We were there for 6 a.m.today, and came home with a win and a loss. More games over the weekend.

This is assistant coach Bec and I going over strategies before the second game while the players waited to get on the ice. That’s Sorenne on the far right (Bec was showing me pictures of her newly almost completed deck; photo credit to assistant coach Zoe).

Go Stars.

 

12 sick: E. coli O121 outbreak in Canada

This is my dog chewing on kangaroo ribs.

ted-kangeroo-rib-jan-17Go with the protein that is available.

It’s about the same amount of effort the boffins at Public Health Agency of Canada put into announcing an outbreak of E. coli O121 that has sickened at least 12 people from B.C. to Newfoundland.

kangeroo-rib-ted-jan-17There have been 12 cases of E. coli O121 with a matching genetic fingerprint reported in three provinces: British Columbia (4), Saskatchewan (4), and Newfoundland and Labrador (4). The illness onset dates range from November to December 2016. Four individuals have been hospitalized. These individuals have recovered or are recovering. The investigation into the source of the outbreak is ongoing.

I’ll continue to bond with my dog.

Food Safety Talk 117: Clean Out The Air

Ben and Don talk about stuff they are watching, good kid movies and some food safety stuff. The pathogen conversation moves from listener feedback about oysters and couscous; to raw meat for pets; hazelnuts and Salmonella; and, sucking pathogens out of Chipotle air.3038290487_86889e7bc1_b

Episode 117 can be found here and on iTunes.

Show notes so you can follow along at home:

Talking food safety: It don’t mean shit

I’ve stepped aside for two weeks and this has become painfully apparent: Most of everything I did in my 20-year academic career don’t mean shit.

it-dont-mean-a-thing-swingIt’s the food safety version of the liberal bubble.

I’ve been praised and criticized along the way for using new messages, new media and new ways of gauging food safety behaviour.

But it don’t mean shit.

We microbiologially-inclined folks look on with dismay as mere plebes engage in all kinds of risky food stuff, and then lament amongst ourselves at the uneducated public (I don’t, but many others do).

The U.S. Centers for Disease Control Morbidity and Mortality Weekly Report (MMWR), long considered the holy tome for all things food safety, has just published its 10 Most Talked About MMWR Reports of 2016:

CDC Guideline for Prescribing Opioids for Chronic Pain — United States, 2016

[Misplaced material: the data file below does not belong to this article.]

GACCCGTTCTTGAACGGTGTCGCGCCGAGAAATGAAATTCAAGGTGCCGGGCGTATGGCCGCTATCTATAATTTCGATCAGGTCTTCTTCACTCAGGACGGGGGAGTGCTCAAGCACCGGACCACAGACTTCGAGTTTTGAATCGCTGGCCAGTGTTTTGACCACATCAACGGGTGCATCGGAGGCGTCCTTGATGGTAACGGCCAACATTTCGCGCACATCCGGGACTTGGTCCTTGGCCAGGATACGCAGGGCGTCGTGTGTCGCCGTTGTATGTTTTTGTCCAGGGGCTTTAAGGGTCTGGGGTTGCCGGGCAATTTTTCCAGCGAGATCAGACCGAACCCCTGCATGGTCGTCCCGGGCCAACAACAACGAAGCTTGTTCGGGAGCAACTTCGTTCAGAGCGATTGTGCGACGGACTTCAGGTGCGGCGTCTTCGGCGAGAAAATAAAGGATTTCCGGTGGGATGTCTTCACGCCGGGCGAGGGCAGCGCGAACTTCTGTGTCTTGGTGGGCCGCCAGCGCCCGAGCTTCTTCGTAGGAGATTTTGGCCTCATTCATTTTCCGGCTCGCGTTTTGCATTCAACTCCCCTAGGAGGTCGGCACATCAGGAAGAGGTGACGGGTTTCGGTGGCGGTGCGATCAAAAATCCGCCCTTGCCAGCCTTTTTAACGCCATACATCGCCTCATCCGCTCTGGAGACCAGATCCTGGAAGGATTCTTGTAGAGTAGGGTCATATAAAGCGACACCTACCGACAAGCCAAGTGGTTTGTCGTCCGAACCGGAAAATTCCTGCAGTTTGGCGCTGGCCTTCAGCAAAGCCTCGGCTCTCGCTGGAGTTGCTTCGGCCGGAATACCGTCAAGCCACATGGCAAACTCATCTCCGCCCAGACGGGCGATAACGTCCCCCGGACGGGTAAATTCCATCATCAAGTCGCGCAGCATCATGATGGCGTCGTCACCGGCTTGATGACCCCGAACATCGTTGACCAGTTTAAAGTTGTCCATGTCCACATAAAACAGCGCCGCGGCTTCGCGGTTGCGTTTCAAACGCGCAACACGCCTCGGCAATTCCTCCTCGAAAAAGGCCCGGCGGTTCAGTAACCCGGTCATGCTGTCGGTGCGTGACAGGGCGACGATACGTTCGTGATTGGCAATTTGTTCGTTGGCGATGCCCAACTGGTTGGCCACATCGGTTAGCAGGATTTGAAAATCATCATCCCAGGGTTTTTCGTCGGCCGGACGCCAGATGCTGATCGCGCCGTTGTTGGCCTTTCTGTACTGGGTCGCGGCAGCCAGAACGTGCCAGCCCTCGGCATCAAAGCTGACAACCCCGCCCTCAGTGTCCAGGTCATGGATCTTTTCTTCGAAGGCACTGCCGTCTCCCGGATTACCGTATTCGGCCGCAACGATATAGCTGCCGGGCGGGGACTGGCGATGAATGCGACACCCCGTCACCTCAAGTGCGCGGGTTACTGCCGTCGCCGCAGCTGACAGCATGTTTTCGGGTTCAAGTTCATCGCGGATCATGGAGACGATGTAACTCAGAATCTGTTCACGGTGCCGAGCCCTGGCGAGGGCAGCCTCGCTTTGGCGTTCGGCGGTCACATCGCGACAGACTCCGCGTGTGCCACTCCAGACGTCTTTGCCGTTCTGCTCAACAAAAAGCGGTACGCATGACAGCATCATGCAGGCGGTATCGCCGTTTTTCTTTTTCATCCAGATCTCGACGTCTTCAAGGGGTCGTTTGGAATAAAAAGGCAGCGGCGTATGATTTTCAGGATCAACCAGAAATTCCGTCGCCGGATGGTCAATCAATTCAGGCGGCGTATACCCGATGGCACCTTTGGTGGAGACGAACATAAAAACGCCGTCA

Interim Guidelines for Pregnant Women During a Zika Virus Outbreak — United States, 2016

Prevalence of Healthy Sleep Duration among Adults — United States, 2014

Possible Association Between Zika Virus Infection and Microcephaly — Brazil, 2015

Interim Guidelines for the Evaluation and Testing of Infants with Possible Congenital Zika Virus Infection — United States, 2016

Prevention and Control of Seasonal Influenza with Vaccines: Recommendations of the Advisory Committee on Immunization Practices — United States, 2016–17 Influenza Season

Possible Zika Virus Infection Among Pregnant Women — United States and Territories, May 2016

Sleep Duration and Injury-Related Risk Behaviors Among High School Students — United States, 2007–2013

Interim Guidelines for Prevention of Sexual Transmission of Zika Virus — United States, 2016

Neisseria gonorrhoeae Antimicrobial Susceptibility Surveillance — The Gonococcal Isolate Surveillance Project, 27 Sites, United States, 2014

For all the outbreaks, deaths, tragedies, and criminal behaviour, microbial food safety doesn’t even make the top-10 at CDC.

Food safety fairy tales would probably rate higher.

Producer groups, government, industry, your food safety communications budgets are ripe for hacking.

Because it don’t mean shit.

Be the bug: Toast edition

Guest barfblogger Rebecca Fischer writes:

toast-rebecca-ja-17I wanted toast.

 I watched from the diner counter as my server bare handedly took bread from the storage drawer, toasted it, cut it, and put it on a plate. The manager who had been answering phones and rubbing his face while adjusting his glasses also made toast and wiped his hands on a kitchen towel that then disappeared to wipe something else down.

No imagination needed to see how something like E. coli or Norovirus could be spread as I watched each bit of contact affect all the bread, knives and surfaces.

Am I neurotic? I tried not to have a stomachache.

 I just want toast.

Rebecca Fischer (laughingkat2@gmail.com) says she’s in the middle of a career change, following my passion for food by studying nutrition. Food handling has become a fascination, another excuse for people-watching, to see how experience and education affect awareness in kitchen behavior.

And I may be on hiatus but I’m a sucker for helping students who want to learn and kids –little or big — who want to play hockey.

Food Safety Talk 116: Amusing My Bouche

Served gratis and according to your host’s selection alone, we offer up this post-holiday treat for your listening pleasure. Don and Ben talk about Carrie Fisher, barfblog, eating off of iPads, raw milk in vending machines and Vibrio performance standards in molluscan shellfish. 1483555419963

Episode 116 can be found here and on iTunes.

Show notes so you can follow along at home: